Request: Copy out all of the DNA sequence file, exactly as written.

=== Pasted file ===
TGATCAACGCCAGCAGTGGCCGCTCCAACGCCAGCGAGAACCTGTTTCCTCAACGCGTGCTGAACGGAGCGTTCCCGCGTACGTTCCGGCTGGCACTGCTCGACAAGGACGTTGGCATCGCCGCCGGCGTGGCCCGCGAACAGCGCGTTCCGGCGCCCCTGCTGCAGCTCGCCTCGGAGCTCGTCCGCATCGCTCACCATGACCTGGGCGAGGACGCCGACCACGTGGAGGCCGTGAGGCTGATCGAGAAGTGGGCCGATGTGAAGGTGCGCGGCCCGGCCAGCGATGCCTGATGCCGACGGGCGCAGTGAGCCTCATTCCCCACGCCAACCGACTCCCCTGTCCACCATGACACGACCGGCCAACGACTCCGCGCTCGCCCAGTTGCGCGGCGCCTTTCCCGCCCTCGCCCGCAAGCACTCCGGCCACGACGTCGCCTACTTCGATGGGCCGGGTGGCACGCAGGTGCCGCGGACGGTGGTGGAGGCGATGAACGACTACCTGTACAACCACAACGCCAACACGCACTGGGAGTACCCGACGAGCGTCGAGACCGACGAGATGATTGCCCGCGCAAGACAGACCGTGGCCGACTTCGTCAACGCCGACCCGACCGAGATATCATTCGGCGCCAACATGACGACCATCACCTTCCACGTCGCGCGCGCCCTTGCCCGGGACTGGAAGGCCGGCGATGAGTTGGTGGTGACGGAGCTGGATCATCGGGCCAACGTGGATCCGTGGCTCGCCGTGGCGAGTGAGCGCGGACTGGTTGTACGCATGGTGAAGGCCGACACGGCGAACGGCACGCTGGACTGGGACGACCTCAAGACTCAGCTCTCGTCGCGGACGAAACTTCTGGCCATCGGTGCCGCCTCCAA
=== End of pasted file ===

TGATCAACGCCAGCAGTGGCCGCTCCAACGCCAGCGAGAACCTGTTTCCTCAACGCGTGCTGAACGGAGCGTTCCCGCGTACGTTCCGGCTGGCACTGCTCGACAAGGACGTTGGCATCGCCGCCGGCGTGGCCCGCGAACAGCGCGTTCCGGCGCCCCTGCTGCAGCTCGCCTCGGAGCTCGTCCGCATCGCTCACCATGACCTGGGCGAGGACGCCGACCACGTGGAGGCCGTGAGGCTGATCGAGAAGTGGGCCGATGTGAAGGTGCGCGGCCCGGCCAGCGATGCCTGATGCCGACGGGCGCAGTGAGCCTCATTCCCCACGCCAACCGACTCCCCTGTCCACCATGACACGACCGGCCAACGACTCCGCGCTCGCCCAGTTGCGCGGCGCCTTTCCCGCCCTCGCCCGCAAGCACTCCGGCCACGACGTCGCCTACTTCGATGGGCCGGGTGGCACGCAGGTGCCGCGGACGGTGGTGGAGGCGATGAACGACTACCTGTACAACCACAACGCCAACACGCACTGGGAGTACCCGACGAGCGTCGAGACCGACGAGATGATTGCCCGCGCAAGACAGACCGTGGCCGACTTCGTCAACGCCGACCCGACCGAGATATCATTCGGCGCCAACATGACGACCATCACCTTCCACGTCGCGCGCGCCCTTGCCCGGGACTGGAAGGCCGGCGATGAGTTGGTGGTGACGGAGCTGGATCATCGGGCCAACGTGGATCCGTGGCTCGCCGTGGCGAGTGAGCGCGGACTGGTTGTACGCATGGTGAAGGCCGACACGGCGAACGGCACGCTGGACTGGGACGACCTCAAGACTCAGCTCTCGTCGCGGACGAAACTTCTGGCCATCGGTGCCGCCTCCAA